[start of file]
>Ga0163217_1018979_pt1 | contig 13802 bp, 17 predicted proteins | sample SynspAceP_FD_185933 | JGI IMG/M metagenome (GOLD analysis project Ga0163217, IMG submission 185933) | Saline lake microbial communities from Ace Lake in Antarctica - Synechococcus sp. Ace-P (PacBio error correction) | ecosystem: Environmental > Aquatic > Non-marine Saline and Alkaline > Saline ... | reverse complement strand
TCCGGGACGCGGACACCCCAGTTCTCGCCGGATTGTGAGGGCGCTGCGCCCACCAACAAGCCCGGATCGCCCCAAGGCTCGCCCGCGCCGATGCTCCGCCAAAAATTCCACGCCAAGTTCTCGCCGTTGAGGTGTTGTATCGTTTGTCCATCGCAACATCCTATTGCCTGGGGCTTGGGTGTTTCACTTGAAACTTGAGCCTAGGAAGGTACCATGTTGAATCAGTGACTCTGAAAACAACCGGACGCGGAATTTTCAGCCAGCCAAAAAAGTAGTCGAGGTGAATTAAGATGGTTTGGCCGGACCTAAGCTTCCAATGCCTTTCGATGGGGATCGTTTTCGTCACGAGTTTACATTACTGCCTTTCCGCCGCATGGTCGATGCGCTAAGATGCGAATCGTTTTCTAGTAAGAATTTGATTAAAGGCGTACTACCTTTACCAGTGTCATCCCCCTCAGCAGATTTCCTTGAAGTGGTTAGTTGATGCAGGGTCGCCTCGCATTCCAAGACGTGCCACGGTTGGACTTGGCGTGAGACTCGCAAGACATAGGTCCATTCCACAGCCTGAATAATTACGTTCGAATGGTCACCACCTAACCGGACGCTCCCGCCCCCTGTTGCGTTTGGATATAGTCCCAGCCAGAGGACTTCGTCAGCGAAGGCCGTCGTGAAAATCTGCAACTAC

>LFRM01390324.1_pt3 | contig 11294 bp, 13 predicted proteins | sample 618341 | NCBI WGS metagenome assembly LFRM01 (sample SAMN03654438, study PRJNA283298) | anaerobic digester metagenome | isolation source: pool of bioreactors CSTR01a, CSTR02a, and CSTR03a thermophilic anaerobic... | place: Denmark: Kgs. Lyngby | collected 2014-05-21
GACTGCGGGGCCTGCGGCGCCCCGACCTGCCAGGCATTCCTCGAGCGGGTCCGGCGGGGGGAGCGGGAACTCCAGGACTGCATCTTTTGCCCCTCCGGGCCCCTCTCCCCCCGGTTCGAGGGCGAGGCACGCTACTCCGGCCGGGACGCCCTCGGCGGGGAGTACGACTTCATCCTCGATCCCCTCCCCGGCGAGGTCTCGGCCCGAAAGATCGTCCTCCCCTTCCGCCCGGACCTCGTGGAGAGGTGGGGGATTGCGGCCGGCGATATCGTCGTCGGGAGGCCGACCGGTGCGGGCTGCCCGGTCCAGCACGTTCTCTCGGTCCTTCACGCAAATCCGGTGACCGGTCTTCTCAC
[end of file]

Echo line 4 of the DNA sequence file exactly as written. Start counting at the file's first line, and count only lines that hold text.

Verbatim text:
GACTGCGGGGCCTGCGGCGCCCCGACCTGCCAGGCATTCCTCGAGCGGGTCCGGCGGGGGGAGCGGGAACTCCAGGACTGCATCTTTTGCCCCTCCGGGCCCCTCTCCCCCCGGTTCGAGGGCGAGGCACGCTACTCCGGCCGGGACGCCCTCGGCGGGGAGTACGACTTCATCCTCGATCCCCTCCCCGGCGAGGTCTCGGCCCGAAAGATCGTCCTCCCCTTCCGCCCGGACCTCGTGGAGAGGTGGGGGATTGCGGCCGGCGATATCGTCGTCGGGAGGCCGACCGGTGCGGGCTGCCCGGTCCAGCACGTTCTCTCGGTCCTTCACGCAAATCCGGTGACCGGTCTTCTCAC